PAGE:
In our own research, we were able to demonstrate that commercial booths at an annual professional association meeting, a major source of CME for the attendees, frequently violated the professional association’s own codes of conduct. In brief, unprompted discussions with research assistants, drug company representatives at 4 of 24 booths (17%) engaged in illegal off-label promotion of drugs.
Finally, commercial support has been associated with the primary objective pursued by sponsors: increases in prescribing. Following three different commercially supported CME lectures about antihypertensive drugs, the rate of new prescriptions increased after two lectures and decreased after one. In each case, the sponsor’s share of prescriptions in that class of drugs rose.
One relatively new development in CME merits particular mention. MECCs are for-profit firms that organize CME conferences and lectures, often on behalf of commercial sponsors. These companies have grown enormously in the last ten years, and over seventy percent of their 2007 income originated from commercial sources. MECCs are thus not objective providers of educational information, but rather marketing firms with an obvious interest in promoting sales of their sponsors’ products.,
In principle, several approaches to controlling conflicts of interest in CME could be envisioned: legal restrictions, disclosure, and policy restrictions. The most far-reaching (and the one we favor), legal restrictions would ban commercial support of CME. The advantage of legal restrictions is that they are straightforward and very effective, eliminating the conflict of interest entirely. However, the trend in the CME field has instead been toward not rocking the income boat, relying primarily on enhanced disclosure policies with voluntary policy restrictions for the most egregious forms of conflict. But, in effect, disclosure transfers to the consumer of the CME activity the responsibility for interpreting the often complex conflict of interest. Policy restrictions attempt to establish specific (typically unenforceable) firewalls while still maintaining a role for commercial support. However, just as only partially blocking a river flowing downhill will cause the water to carve a new path, policy restrictions simply lead to more creative methods of influencing physicians, as demonstrated by the explosive growth of MECCs.,,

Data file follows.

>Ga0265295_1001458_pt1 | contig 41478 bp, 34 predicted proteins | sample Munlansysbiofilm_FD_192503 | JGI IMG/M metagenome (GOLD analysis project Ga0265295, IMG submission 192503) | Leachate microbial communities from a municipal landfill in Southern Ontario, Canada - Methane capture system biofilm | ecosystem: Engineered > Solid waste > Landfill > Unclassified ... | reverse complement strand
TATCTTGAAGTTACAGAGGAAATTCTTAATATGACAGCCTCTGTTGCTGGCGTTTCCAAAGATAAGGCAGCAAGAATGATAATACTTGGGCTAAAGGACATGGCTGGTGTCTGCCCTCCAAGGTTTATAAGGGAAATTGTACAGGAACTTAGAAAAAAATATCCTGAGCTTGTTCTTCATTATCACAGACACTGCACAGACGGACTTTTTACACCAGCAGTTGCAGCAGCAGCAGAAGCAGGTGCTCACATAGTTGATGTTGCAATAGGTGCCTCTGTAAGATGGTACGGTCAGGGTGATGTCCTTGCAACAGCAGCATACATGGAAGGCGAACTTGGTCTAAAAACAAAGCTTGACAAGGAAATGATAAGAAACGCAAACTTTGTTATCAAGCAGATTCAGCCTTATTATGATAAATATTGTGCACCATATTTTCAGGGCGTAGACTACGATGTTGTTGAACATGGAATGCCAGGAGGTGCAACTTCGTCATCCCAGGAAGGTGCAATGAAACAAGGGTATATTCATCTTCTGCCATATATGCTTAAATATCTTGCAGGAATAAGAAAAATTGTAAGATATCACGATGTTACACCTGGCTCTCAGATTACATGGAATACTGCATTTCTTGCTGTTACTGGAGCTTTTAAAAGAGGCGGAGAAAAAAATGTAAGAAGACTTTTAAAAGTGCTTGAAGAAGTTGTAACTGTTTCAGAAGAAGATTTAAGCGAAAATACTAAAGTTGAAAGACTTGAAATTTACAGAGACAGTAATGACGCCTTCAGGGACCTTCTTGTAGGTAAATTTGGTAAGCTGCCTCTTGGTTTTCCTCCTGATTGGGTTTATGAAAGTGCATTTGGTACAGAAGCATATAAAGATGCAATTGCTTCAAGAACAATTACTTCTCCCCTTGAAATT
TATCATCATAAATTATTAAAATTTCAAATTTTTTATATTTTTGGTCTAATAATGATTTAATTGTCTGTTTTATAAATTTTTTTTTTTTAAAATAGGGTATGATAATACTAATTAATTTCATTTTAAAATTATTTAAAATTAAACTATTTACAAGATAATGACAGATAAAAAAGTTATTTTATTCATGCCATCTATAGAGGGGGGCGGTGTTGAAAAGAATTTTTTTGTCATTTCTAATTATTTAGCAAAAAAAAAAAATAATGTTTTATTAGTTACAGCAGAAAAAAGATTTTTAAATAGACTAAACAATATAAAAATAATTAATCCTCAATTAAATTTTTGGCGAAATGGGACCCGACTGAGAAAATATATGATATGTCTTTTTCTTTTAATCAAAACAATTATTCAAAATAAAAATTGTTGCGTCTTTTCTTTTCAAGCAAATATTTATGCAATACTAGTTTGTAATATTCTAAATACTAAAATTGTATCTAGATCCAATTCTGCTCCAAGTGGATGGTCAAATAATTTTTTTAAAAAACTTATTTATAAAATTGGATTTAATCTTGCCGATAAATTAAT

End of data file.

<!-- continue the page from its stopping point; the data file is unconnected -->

Eliminating commercial support of CME could have the downside of losing the single largest funding source of CME. However, since CME would continue to be a requirement for physicians to maintain their state licensure (and thus board certification), the demand for CME would be essentially unabated. Commercial support has shielded physicians from the true cost of CME. Shifting the burden of funding toward physicians (not exactly a group occupying the lower rungs of the earning ladder) would attenuate the effect of lost revenue.
It is also worth noting that CME is not exactly an enterprise operating at the margins of profitability. Whereas in 1998 CME in the U.S. was operating at a 5% profit margin, only 10 years later (2007) the profit margin had skyrocketed to 23%. This leaves plenty of profit that could be recycled to offset the loss of commercial support. Indeed, an ACCME policy eliminating commercial support of CME is well within reach.
Eliminating commercial support and with it the conflicts of interest that are currently rife would improve the quality of CME and reaffirm the primary mission of CME - promoting life-long learning and enhancing physician competence. It might also serve as an impetus to move away from expensive, lecture-dominated destination meetings and toward cheaper, more content-intensive forms of CME, such as mail-in and online courses. For these reasons, we support ending commercial support of CME.
Peter Lurie, M.D., M.P.H.
Health Research Group at Public Citizen